One valuable asset of using Twitter isn’t just the conversation, it’s the sharing of links. I make use of my Tumblr for many of the links that appear that I like or want to come back to later as well as my Ma.gnolia for managing my bookmarks. For managing FriendFeed, there is a little script for Firefox that I use which enables you to Read Later. Another useful tool to help manage time!

The blog – I have been on a journey and a half with the blog in the past few months, questioning it’s need and purpose, but I do enjoy it when I make the space to write. I have a healthy number of subscribers and enjoy the conversation and comments that often appear. I’m still unsure of it’s future role, whether to focus on nonprofits and social media, or web design and accessibility as often it’s different audiences. I don’t blog about the everyday occurrences of my life and the universe that surrounds me, which is sometimes what I’d like to do too. Time will tell with how the blog evolves but I do feel personal satisfaction when blogging. I tend to keep my life-streaming out of my blog, but would like to integrate my bookmarking in a useful manner. Using ScribeFire has helped with creating quick posts on the go, although as mentioned earlier, most never get to being published. Something still to be work on.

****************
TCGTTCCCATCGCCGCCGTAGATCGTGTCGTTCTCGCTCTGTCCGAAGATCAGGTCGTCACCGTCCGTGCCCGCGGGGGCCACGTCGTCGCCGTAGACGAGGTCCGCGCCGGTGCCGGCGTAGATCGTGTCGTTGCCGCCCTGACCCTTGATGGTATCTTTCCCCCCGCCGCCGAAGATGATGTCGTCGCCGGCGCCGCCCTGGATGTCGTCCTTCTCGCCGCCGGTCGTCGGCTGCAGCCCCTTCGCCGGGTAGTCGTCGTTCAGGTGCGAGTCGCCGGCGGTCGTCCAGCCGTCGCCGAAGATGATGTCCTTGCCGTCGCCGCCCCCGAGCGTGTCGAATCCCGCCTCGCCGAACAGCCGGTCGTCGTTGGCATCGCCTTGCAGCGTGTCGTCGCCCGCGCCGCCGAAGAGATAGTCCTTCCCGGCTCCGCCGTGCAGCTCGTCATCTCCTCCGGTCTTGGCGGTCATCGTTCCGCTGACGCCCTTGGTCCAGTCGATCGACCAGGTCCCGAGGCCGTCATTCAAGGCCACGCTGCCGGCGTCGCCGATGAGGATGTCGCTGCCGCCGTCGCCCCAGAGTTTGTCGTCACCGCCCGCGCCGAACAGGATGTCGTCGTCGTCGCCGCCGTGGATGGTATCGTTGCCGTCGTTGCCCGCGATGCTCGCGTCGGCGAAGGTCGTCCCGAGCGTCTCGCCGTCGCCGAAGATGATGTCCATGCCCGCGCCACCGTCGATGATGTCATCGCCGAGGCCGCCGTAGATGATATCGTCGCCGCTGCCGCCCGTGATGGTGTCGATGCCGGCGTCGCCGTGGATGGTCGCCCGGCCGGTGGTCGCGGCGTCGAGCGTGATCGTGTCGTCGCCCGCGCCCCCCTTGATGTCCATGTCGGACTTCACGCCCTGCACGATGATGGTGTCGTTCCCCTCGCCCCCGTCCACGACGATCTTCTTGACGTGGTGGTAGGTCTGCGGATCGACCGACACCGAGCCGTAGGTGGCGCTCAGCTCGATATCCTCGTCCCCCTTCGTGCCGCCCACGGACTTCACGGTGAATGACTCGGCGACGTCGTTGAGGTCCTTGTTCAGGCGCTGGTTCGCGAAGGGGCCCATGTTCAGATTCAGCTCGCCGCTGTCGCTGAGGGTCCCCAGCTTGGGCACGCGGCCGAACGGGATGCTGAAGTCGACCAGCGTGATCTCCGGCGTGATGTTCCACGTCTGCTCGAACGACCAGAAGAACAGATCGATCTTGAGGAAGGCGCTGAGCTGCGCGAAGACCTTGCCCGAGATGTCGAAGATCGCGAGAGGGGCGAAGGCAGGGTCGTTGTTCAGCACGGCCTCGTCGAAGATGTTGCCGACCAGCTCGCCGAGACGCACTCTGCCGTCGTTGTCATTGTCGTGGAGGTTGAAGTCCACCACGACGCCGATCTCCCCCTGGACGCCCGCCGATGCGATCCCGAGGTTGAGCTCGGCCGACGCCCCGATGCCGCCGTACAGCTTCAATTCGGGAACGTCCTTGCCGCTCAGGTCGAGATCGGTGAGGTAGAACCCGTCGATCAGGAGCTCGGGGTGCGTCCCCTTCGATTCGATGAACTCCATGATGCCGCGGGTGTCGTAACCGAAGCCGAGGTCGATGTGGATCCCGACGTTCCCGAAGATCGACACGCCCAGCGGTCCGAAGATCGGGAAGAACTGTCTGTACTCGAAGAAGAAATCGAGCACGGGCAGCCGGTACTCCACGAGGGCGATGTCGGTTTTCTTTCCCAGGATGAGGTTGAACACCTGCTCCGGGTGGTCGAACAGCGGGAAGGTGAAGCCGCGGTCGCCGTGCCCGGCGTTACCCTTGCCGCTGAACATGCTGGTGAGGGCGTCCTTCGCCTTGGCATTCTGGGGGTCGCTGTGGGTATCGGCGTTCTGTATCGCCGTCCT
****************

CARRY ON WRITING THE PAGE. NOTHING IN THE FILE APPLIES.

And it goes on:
Finally, even though there are days in every week where I want to participate and join in the conversation and the inbox is overflowing, I’m learning to step back, just a little. I tell myself it’s all okay and information will keep moving and evolving with or without me reading or taking part in all of it.

Please do leave your tips and suggestions here so that I won’t need to start a new non-profit organisation “Information-a-holics Anonymous”, or head over to Beth’s Blog, take the survey yourself, see how you are doing and leave some suggestions there too.

(and just to note, turned off my Twitter, email and more whilst writing this post!)